re: “Christian Right” (viewpoint) [cr-960102]


Craig A. Johnson


As you have read, Richard's node is down.  Henry Huang and I will be posting 
what we 
can until Richard is back,  but please expect the list traffic to 
be a little thin for the next few days.  


Craig A. Johnson
Cyber Rights Co-Leader

I sent the following message to Richard for posting evidently about 
the time his node went down.

Date: Thurs, 4 Jan 1996
Sender: •••@••.•••
Subject: Re: "Christian Right" (viewpoint) [cr-951231]

On 1/02/96, rkm wrote:

> ~--<snip of quoted material>--~ (from Craig A. Johnson's message of 
> >Please...  There is a time for everything -- a time for "contact
> >and education" and a time for "opposition and derision."  Guess
> >which time it is now?
> It seems to me to be critical that we make this distinguish between
> the "the organized lobby of the Christian Coalition", and the people
> who are its supposed constituency.  This is a coalition that is led
> from the top, and a good part of the propaganda that binds it
> together is misinformation about who "we" are and what we're about.

Fine, but I would wager that 90+ percent of the constituency of the
Christian Coalition supports its position on imposing censorship on
the Net utilizing the "indecency" or even "harmful to minor" standard
on community-level bases.

There is no way (a) that I as a member of Cyber Rights can support any
scheme for "community standards" for the Internet and (b) will permit
my Constitutional rights to be abridged by a gang of smart-mouthed
lobbyists headed by Ralph Reed and Pat Robertson.  Richard, check out
the direct-mail contributions sent in my millions to the Christian
Coalition, before you assume a gap between the leadership and the

>I can understand why Craig calls Robert part of a "very slim 
> minority", but is that true?   And if so, does it have to stay that
> way?  Why assume that everyone with a conservative religious bent is
> unalterably attached to everything the CC centralized truth pundits
> put out?  

I don't assume "everyone with a conservative religious bent" agrees
with "everything the CC centralized truth pundits put out" but on
this issue, until I see evidence to the contrary, I assume that the
vast majority do agree.  There have been countless court cases in
communities on "indencency" issues which support my position.

> No, I wouldn't waste much time being conciliatory with
> that leadership clique either, but we need to be aware that certain
> ways of opposing it are playing directly into its hands.
> It _thrives_ on divisiveness, finding things to hate seems to be its
> primary paradigm of recruitment.  They _love_ it if our reaction is
> to ridicule Christianity.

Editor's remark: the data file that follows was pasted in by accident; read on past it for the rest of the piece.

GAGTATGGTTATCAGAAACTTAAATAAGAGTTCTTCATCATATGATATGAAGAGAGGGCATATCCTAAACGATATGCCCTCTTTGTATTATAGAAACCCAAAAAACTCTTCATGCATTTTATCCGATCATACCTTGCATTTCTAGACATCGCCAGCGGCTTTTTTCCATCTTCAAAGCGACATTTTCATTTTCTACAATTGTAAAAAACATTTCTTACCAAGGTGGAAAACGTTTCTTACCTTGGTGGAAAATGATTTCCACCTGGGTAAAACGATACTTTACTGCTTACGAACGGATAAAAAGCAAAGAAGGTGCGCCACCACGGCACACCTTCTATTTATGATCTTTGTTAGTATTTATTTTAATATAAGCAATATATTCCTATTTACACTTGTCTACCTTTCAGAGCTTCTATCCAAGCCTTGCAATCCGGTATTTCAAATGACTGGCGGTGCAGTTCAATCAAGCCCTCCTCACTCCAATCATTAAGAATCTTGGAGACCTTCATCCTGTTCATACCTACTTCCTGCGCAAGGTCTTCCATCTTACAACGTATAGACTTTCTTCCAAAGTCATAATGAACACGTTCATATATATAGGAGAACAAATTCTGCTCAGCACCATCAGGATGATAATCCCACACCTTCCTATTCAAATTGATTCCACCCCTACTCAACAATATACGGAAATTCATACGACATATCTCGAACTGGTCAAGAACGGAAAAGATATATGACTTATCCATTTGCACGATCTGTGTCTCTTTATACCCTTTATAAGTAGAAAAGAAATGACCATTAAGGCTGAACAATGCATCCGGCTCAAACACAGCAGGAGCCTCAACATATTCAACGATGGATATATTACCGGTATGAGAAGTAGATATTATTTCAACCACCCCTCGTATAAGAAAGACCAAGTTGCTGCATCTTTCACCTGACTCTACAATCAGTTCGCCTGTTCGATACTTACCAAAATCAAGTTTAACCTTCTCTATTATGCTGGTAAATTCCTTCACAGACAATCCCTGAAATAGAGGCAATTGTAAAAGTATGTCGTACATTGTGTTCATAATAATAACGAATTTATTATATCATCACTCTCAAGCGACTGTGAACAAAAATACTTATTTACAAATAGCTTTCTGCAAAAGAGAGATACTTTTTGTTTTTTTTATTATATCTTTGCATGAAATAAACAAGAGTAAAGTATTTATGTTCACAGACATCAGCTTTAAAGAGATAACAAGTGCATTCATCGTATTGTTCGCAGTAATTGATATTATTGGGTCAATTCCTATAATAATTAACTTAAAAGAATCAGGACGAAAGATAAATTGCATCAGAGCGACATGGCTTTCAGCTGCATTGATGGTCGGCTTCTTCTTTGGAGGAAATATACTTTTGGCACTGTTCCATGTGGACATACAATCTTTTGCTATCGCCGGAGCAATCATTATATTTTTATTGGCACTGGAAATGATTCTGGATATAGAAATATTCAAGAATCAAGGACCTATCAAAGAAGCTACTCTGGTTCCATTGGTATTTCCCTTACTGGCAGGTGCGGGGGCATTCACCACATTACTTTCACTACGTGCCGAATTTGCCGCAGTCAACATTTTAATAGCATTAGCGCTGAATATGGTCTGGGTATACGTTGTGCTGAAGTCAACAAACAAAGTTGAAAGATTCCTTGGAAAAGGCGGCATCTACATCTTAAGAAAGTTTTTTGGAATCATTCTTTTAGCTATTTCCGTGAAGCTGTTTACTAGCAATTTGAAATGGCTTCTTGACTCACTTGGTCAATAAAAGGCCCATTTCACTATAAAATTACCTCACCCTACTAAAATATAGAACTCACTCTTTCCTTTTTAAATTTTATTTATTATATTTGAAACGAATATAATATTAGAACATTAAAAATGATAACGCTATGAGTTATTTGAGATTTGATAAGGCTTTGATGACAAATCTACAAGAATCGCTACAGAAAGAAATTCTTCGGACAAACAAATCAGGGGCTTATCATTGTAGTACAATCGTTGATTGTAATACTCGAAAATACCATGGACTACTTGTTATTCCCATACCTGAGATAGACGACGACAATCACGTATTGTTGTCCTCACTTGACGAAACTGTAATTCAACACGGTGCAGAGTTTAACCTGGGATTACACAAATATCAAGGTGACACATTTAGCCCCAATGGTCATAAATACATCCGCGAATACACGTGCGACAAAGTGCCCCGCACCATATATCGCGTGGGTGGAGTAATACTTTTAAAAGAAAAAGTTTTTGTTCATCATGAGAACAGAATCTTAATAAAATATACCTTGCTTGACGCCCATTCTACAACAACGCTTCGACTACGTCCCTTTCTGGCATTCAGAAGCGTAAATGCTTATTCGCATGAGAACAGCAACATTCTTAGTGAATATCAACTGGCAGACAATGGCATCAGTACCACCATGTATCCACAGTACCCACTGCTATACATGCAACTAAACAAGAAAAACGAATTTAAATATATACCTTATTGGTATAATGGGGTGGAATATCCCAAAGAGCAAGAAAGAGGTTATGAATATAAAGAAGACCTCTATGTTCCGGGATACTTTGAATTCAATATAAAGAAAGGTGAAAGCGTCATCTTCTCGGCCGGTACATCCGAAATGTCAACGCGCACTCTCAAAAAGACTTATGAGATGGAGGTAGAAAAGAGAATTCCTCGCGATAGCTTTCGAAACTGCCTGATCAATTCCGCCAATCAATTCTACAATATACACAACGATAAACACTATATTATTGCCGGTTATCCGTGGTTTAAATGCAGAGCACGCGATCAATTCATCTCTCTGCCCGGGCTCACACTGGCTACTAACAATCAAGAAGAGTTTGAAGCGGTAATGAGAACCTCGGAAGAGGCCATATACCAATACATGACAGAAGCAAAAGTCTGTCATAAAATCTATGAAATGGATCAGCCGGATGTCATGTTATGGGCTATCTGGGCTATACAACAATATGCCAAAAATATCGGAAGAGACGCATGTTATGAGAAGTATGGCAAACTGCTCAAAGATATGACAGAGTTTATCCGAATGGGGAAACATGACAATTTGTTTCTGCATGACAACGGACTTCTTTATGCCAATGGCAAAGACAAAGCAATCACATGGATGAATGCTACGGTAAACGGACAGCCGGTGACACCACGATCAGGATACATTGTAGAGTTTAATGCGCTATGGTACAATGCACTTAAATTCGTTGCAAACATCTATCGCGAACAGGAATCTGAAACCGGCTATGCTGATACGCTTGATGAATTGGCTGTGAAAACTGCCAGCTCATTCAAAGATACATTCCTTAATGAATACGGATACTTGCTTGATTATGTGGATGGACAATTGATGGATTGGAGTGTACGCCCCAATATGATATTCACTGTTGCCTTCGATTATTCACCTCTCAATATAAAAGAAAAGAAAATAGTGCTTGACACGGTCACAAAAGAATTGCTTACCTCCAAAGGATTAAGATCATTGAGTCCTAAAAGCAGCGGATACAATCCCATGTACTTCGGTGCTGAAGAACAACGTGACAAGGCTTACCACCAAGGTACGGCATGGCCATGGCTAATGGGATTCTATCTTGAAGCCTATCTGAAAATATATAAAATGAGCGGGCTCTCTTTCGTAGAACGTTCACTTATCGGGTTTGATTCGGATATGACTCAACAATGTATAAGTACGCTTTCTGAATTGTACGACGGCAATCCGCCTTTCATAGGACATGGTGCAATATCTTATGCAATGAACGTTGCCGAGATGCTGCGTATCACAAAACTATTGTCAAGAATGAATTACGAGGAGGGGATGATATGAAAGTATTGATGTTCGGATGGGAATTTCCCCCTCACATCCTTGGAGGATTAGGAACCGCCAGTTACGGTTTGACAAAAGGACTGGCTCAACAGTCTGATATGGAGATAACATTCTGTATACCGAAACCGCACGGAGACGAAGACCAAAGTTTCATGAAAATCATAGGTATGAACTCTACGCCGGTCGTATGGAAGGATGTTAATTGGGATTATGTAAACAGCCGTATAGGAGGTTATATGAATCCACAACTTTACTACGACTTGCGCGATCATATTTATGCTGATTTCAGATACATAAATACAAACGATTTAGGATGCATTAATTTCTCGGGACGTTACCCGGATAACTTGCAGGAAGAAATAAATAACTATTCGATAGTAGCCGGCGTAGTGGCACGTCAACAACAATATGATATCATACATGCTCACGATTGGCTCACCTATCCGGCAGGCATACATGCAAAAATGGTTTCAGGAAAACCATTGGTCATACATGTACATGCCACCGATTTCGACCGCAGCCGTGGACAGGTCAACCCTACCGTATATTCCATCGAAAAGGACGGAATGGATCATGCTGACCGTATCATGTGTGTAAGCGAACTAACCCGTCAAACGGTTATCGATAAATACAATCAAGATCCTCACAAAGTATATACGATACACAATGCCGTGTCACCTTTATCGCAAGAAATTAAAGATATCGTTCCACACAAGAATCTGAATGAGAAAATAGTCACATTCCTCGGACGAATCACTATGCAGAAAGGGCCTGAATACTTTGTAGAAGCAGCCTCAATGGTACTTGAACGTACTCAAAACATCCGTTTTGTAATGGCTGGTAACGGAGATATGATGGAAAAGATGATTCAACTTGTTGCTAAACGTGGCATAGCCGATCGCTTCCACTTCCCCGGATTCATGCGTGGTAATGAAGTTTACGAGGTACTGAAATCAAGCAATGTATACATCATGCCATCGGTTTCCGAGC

I did not ridicule Christianity and I don't assume the Christian
Coalition represents all Christians, but lately they have stepped up
their attacks on Catholics and Christians which do not hew to their
narrow parochial, repressive hallalulah vision.  It's in the news;
just look, you'll find it.

> That let's them perpetuate their GoodGuy
> vs. BadGuy myths, and puts us in the category of "not worth
> listening to -- satan speaking".  

I personally don't care what category the CC puts me in.

> If we try to win the game of who
> has the most powerful TrueBeliever group, we'll lose, and we are
> losing.  

We're not trying to win that game; we're trying to defend our 
constitutional rights, or, at least that is my motivation.

> That's the home battlefield of the mass media and those who
> have posting rights to it -- which includes the CC but not us.

Well, we may have more access than you give us credit for.

> If we're ever going to get anywhere with the kind of goals we talk
> about on this list, we need to find ways to seek allies and build
> coalitions on a much broader basis.  Not by making backroom deals 
> with CC lobbyists (as if we could), but by finding common ground at
>  a lower level, closer to the grass roots, with many diverse
> people and groups.

This is one thing on which we agree.  I welcome fundamentalists,
atheists, Jews, Catholics, Muslims, Hindus, Buddhists, and every
other religious/cultural representation into our group.  I would love
to work with people on a grass roots level. Two quick comments on
that:  (1) To what extend will people on a grass roots level allow us
to persuade them that parental empowerment is better than what their
church leaders are telling them (the party line on censorship and
"indecency"  from Washington that both local church leaders and some
community church activists get regularly) and (2) how can we do this?

Again, Richard, I think you're barking up the wrong tree on this one.
Most fundamentalists-evangelists-born-again Christians are decidedly
*not* on our side, and their policy strictures deserve condemnation,
and where possible systematic derision. 

 > Again, I commend Robert for seeking to identify unifying principles. 
>  He said "I know manyothers who hold the same view."  Perhaps he 
> could help open up some channel of dialog.

This I agree with 1000 percent.  Robert, can you help do this?  I
would be interested to find out how many fundamentalist Christians
would really support the Cox-Wyden parental empowerment approach
(emphasizing putting technology into the hands of parents and
authority figures to screen out objectionable content).  If there are
many, then surely their organized lobby in Washington is doing them a

But I and this campaign do not have the luxury of watching our rights
go down a Christian right-wing sink hole created by Ralph Reed and Pat
Robertson.  That is why I think CPSR as an organization should join
the ACLU suit challenging the "indecency" standard when the bill is

 > As Craig says, "There is a time for everything", and for us I'd say
 > the time for more imaginative collaborations is overdue.  

No problem; let's hear about them -- "imaginative collaborations" on
which we don't sell out of course.